Yucca Mountain is a future level 2, or high level, radioactive waste storage facility. The plan is to transport and store the waste within a larger dug out area deep within the earth. The mountain itself is only about 1000 ft tall, putting it at 4950 ft above sea level. View from the top of Yucca Mountain.
Yucca mountain is located in scenic Nevada, just a short 100 miles Northwest of Las Vegas, and a shorter 40 miles east of Death Valley. The closest family is living 14 miles away in the Amargosa Valley. The Amargosa Valley Death Valley
There are several types of wildlife on the Yucca mountain site. The plants include the cottontop cactus, mariposa Lily, Mormon Tea, Rock Lichen, and Scalebud. Some animals found within the yucca range are Black-tailed Jackrabbit, Desert Spiny Lizard, Gopher Snake, Tarantula, and Western Whiptail Lizard. Mariposa Lily Black-tailed Jackrabbit
Currently nuclear waste is stored on site, or slightly away from the nuclear reactors which produce it. It is usually buried below the earths surface. The problem with this is that the reactors tend to be in somewhat populated areas, therefore the waste is also in populated areas. The chances of rain water seeping into the ground, become irradiated and running into the main water supply are substantial enough that they pose a threat.
Nuclear waste and radiation can have drastic effects on living tissue depending on the amount we receive. Even people working on it regularly wear special badges that show signs when they have received too much radiation, and must take a break from work. Radiation can reach the general public through many different methods however.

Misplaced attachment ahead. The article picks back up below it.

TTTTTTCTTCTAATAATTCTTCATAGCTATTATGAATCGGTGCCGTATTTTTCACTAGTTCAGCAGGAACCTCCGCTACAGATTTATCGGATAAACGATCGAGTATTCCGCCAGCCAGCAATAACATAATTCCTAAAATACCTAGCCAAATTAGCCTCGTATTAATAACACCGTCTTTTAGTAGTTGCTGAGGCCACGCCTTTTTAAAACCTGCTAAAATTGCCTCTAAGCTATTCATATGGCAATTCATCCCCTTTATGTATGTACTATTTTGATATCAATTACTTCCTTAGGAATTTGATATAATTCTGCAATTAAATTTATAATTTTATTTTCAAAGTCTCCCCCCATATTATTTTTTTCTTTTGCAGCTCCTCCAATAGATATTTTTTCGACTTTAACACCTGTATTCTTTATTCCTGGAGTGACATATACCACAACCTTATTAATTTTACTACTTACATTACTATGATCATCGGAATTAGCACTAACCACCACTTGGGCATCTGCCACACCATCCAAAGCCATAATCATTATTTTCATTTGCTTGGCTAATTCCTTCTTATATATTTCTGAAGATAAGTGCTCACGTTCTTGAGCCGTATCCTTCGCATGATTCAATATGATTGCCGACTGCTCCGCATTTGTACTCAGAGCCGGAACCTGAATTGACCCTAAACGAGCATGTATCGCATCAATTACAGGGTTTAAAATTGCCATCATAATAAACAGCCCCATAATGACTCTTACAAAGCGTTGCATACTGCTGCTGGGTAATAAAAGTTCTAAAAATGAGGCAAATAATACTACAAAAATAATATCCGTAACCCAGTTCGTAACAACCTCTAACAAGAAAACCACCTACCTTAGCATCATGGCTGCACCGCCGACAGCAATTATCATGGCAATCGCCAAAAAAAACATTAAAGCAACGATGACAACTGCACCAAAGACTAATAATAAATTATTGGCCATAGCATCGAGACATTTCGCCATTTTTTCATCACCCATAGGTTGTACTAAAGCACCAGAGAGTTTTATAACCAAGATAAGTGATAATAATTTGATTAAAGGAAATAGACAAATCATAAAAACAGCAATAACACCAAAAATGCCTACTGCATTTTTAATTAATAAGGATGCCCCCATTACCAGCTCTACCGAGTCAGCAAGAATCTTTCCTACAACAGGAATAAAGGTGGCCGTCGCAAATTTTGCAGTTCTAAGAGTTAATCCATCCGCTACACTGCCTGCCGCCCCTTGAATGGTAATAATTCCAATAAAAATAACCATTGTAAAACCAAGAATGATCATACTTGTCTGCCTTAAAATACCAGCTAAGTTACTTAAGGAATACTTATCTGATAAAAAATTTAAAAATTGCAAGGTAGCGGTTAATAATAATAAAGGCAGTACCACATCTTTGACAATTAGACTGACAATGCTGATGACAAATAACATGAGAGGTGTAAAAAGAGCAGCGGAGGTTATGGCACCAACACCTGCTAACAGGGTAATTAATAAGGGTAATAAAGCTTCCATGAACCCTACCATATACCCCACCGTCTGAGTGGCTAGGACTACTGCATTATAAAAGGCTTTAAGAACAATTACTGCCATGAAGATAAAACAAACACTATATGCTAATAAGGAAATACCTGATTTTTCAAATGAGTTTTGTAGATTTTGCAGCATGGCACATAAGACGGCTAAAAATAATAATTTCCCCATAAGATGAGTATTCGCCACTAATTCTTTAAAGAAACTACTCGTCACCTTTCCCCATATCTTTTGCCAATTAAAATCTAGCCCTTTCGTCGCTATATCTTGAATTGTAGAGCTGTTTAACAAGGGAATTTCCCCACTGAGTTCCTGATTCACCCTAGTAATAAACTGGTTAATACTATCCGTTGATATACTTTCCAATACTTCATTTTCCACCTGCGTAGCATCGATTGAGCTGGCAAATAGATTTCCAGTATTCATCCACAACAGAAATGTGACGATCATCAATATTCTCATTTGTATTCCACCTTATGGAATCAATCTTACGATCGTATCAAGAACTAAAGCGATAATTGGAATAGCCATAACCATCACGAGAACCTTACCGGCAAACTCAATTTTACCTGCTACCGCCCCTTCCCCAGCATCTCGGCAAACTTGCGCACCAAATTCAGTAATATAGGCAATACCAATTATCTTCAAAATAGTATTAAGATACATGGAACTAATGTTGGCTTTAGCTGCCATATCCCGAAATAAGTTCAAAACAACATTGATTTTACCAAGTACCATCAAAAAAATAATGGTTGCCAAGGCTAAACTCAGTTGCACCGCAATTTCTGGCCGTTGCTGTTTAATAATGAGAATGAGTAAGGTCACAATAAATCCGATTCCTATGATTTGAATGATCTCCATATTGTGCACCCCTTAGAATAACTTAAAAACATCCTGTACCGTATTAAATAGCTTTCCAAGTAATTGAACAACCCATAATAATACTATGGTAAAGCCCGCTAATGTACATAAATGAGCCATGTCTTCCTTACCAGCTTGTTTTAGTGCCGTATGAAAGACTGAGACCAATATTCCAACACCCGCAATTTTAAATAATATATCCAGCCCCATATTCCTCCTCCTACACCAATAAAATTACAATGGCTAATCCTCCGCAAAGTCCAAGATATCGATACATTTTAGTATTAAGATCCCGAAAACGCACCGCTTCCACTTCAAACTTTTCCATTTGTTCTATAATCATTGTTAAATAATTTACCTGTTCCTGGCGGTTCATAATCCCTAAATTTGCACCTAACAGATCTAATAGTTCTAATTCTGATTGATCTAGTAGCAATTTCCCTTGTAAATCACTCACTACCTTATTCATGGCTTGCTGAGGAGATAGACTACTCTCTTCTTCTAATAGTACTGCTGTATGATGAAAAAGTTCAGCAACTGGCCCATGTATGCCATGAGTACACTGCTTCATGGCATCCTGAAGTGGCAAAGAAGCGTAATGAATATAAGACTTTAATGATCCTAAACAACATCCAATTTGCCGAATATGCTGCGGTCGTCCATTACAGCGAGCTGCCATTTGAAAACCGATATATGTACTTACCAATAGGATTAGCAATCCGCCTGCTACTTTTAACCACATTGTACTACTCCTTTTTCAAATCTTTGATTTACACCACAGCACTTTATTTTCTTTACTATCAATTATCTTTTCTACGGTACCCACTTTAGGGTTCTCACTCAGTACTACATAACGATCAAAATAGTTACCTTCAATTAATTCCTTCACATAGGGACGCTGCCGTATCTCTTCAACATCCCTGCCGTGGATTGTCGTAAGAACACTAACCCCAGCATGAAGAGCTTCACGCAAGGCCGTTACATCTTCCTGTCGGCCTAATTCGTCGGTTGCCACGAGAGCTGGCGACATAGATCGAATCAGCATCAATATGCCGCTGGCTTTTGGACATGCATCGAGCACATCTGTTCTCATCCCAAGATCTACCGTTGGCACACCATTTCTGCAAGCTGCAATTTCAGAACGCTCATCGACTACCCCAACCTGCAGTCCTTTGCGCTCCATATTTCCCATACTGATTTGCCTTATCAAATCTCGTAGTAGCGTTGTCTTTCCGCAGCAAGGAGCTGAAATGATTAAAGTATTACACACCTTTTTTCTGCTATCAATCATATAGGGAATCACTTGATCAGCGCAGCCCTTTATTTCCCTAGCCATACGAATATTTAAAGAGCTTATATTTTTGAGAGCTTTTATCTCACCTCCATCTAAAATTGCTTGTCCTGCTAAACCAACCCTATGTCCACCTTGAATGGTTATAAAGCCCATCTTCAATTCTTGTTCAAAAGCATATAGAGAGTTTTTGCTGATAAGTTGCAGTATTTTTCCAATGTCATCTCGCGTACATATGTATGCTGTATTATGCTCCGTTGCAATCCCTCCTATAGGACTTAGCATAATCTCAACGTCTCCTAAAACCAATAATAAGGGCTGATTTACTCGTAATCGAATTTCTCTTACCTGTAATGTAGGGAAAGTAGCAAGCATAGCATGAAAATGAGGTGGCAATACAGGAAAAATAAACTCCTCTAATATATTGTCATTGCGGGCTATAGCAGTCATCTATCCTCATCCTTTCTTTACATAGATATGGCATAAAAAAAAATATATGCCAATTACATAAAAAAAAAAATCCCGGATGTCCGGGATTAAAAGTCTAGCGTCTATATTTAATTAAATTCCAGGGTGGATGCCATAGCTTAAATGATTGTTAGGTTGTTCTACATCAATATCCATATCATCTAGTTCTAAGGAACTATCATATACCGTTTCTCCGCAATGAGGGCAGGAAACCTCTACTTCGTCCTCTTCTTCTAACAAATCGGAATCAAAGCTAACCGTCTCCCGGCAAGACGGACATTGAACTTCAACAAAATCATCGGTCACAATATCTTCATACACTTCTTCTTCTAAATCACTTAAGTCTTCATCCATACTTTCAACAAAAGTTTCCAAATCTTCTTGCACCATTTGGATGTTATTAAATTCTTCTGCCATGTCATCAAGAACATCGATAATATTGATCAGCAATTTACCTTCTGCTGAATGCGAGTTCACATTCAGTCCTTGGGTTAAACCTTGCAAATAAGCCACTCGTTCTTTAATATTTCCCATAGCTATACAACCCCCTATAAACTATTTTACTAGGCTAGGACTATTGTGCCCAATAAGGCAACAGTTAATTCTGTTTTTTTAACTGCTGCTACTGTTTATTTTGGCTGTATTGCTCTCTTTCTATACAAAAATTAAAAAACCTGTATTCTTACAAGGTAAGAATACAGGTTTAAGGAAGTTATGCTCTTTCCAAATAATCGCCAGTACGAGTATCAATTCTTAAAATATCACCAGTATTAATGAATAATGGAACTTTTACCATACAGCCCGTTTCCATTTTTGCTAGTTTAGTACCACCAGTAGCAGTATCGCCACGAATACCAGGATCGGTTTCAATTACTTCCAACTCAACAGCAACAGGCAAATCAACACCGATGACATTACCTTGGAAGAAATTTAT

To drill out Yucca Mountain we used several large boring machines (as seen at right). These machines made large tube-like entryways into the mountain. After we reached deep enough into the mountain, modern mining techniques were used to excavate and prep the site for the storage of nuclear waste.
Preparations being done are various geological studies, as well as many environmental studies. The permeability of the rock has been tested to see if leaks would seep into ground water, which they in fact would; however, the time it would take to reach the water table is long enough that the waste would be at a suitable radioactive level. This process would render the waste within the water nearly harmless.
<ul><li>The waste will be shipped from on sight nuclear waste plants to Yucca mountain. </li></ul><ul><li>The waste will be carried deep into the mountain on a rail entry system. </li></ul><ul><li>Once inside the waste will be stacked and stored in such a way that leaks will be unlikely, maybe impossible. </li></ul><ul><li>The areas being used will be sealed in a chamber like fashion. This is to avoid future workers being irradiated by older waste. </li></ul>